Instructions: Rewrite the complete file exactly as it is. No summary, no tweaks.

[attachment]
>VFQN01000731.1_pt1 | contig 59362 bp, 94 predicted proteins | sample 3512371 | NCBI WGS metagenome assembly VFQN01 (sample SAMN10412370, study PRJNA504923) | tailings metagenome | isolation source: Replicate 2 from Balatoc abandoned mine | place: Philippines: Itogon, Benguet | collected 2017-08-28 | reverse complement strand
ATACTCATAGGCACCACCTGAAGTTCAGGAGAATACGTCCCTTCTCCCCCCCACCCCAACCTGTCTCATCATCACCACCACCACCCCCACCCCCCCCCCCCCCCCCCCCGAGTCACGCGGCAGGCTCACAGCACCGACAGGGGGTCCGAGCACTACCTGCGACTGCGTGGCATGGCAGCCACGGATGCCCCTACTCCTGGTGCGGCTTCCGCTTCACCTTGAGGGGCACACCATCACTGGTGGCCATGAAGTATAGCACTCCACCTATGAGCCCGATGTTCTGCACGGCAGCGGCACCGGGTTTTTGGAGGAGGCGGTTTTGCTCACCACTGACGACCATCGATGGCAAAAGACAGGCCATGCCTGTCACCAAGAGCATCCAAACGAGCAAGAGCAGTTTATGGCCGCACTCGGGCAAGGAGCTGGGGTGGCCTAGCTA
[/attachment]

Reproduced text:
>VFQN01000731.1_pt1 | contig 59362 bp, 94 predicted proteins | sample 3512371 | NCBI WGS metagenome assembly VFQN01 (sample SAMN10412370, study PRJNA504923) | tailings metagenome | isolation source: Replicate 2 from Balatoc abandoned mine | place: Philippines: Itogon, Benguet | collected 2017-08-28 | reverse complement strand
ATACTCATAGGCACCACCTGAAGTTCAGGAGAATACGTCCCTTCTCCCCCCCACCCCAACCTGTCTCATCATCACCACCACCACCCCCACCCCCCCCCCCCCCCCCCCCGAGTCACGCGGCAGGCTCACAGCACCGACAGGGGGTCCGAGCACTACCTGCGACTGCGTGGCATGGCAGCCACGGATGCCCCTACTCCTGGTGCGGCTTCCGCTTCACCTTGAGGGGCACACCATCACTGGTGGCCATGAAGTATAGCACTCCACCTATGAGCCCGATGTTCTGCACGGCAGCGGCACCGGGTTTTTGGAGGAGGCGGTTTTGCTCACCACTGACGACCATCGATGGCAAAAGACAGGCCATGCCTGTCACCAAGAGCATCCAAACGAGCAAGAGCAGTTTATGGCCGCACTCGGGCAAGGAGCTGGGGTGGCCTAGCTA